Living under the progressive gaze | WORLD
Sound journalism, grounded in facts and Biblical truth | Donate

Living under the progressive gaze

Christians must ignore the human censor in our heads and remember we serve the Lord

Dumitru Ochievschi/iStock/Getty Images Plus

Living under the progressive gaze
You have {{ remainingArticles }} free {{ counterWords }} remaining. You've read all of your free articles.

Full access isn’t far.

We can’t release more of our sound journalism without a subscription, but we can make it easy for you to come aboard.

Get started for as low as $3.99 per month.

Current WORLD subscribers can log in to access content. Just go to "SIGN IN" at the top right.


Already a member? Sign in.

A week or so ago, I was observing the way that certain Christians write, preach, and engage on social media, and a phrase came to mind that I’d picked up from conversations about race in America. The phrase was “the white gaze.” Popularized by novelist Toni Morrison, the concept has to do with one’s default reader or observer, the idealized audience for which someone writes. Black authors writing under the white gaze feel constrained to adapt to the assumptions of white readers, which are taken to be normative. As the entry in Wikipedia puts it, “Various authors of color describe it as a voice in their heads that reminds them that their writing, characters, and plot choices are going to be judged by white readers, and that the reader or viewer, by default, is white.”

Morrison once wrote, “What happens to the writerly imagination of a black author who is at some level always conscious of representing one’s race to, or in spite of, a race of readers that understands itself to be ‘universal’ or race-free?” No doubt he is suffocated and strangled by the pressure.

I thought about the concept, because it seems to me that many Christians write, speak, and act under “the progressive gaze.” That is, the default unbeliever, before whom we live and move and have our being, is presumed to be urban, liberal, and progressive, and thus, we write and speak in such a way that our words (we think) will have maximum persuasive power to them. Or at least, we write as if we are trying to make the Christian faith comprehensible to progressives, attempting insofar as we can to validate their concerns and share their sensitivities in hopes of winning them to the gospel.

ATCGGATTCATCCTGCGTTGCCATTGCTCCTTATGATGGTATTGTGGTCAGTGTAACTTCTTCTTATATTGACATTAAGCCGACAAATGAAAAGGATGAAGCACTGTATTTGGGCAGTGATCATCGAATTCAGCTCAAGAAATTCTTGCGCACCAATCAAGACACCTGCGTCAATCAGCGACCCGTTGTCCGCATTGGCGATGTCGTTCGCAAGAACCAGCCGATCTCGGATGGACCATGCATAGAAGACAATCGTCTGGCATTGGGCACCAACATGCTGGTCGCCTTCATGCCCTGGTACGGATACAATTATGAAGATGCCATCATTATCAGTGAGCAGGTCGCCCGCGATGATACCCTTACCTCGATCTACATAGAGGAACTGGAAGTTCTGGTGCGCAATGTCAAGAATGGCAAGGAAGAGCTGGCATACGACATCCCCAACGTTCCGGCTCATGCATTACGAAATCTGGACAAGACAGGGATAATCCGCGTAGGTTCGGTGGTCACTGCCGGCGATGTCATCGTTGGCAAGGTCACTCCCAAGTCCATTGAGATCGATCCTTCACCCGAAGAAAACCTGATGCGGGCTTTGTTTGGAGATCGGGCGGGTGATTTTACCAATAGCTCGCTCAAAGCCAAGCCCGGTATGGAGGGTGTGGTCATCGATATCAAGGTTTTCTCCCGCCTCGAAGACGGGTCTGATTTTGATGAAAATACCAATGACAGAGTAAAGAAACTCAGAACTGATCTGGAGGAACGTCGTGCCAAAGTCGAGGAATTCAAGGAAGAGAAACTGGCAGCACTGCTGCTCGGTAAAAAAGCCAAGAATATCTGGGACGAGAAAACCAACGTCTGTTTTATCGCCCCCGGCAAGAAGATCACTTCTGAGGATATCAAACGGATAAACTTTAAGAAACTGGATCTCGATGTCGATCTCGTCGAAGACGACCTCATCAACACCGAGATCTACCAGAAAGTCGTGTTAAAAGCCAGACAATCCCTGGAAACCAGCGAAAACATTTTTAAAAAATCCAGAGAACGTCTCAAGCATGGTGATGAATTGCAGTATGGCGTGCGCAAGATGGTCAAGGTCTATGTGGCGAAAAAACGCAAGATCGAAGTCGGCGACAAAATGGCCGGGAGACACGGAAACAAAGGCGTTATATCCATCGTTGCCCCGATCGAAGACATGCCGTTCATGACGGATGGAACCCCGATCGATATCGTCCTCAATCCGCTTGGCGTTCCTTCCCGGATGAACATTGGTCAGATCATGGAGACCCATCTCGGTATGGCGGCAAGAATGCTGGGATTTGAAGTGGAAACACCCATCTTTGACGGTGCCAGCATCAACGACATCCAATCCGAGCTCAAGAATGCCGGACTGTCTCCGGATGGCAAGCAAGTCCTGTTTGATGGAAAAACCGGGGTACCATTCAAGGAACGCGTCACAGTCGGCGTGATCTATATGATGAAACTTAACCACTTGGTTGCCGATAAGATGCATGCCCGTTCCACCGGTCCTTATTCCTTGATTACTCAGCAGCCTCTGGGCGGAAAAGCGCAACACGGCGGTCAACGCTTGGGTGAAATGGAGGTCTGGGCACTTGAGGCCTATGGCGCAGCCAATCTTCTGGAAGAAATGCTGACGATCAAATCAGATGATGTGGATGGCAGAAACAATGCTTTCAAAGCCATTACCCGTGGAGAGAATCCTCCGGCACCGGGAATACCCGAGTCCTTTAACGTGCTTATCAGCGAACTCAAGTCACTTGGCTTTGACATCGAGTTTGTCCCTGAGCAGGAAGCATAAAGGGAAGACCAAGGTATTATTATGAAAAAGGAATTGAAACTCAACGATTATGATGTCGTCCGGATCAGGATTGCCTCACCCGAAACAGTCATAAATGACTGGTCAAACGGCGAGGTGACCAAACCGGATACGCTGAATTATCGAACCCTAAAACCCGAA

In other words, many Christians have an imaginary progressive in their head (or on their shoulder), and this imaginary progressive shapes our rhetoric, orientation, and framing of various issues. You know you’re under the influence of the progressive gaze when someone says, “Remember: the world is watching,” and “the world” is presumed to be coastal elites who inhabit urban centers (as opposed to the coal miner in the red hat who hasn’t been to church since he was eight). It’s progressive sensitivities that we must take into account, progressive concerns that we must speak to, progressive hopes that we must show the gospel subversively fulfilling.

Now what did Morrison say black writers should do about “the little white man [that] sits on your shoulder and checks out everything you do or say”? “Knock him off,” she says, “and you’re free.” And insofar as it goes, this is good advice for Christians. Stop catering to the sensibilities and assumptions of progressives. Stop muting yourself lest you offend the idealized progressive that you’ve invented.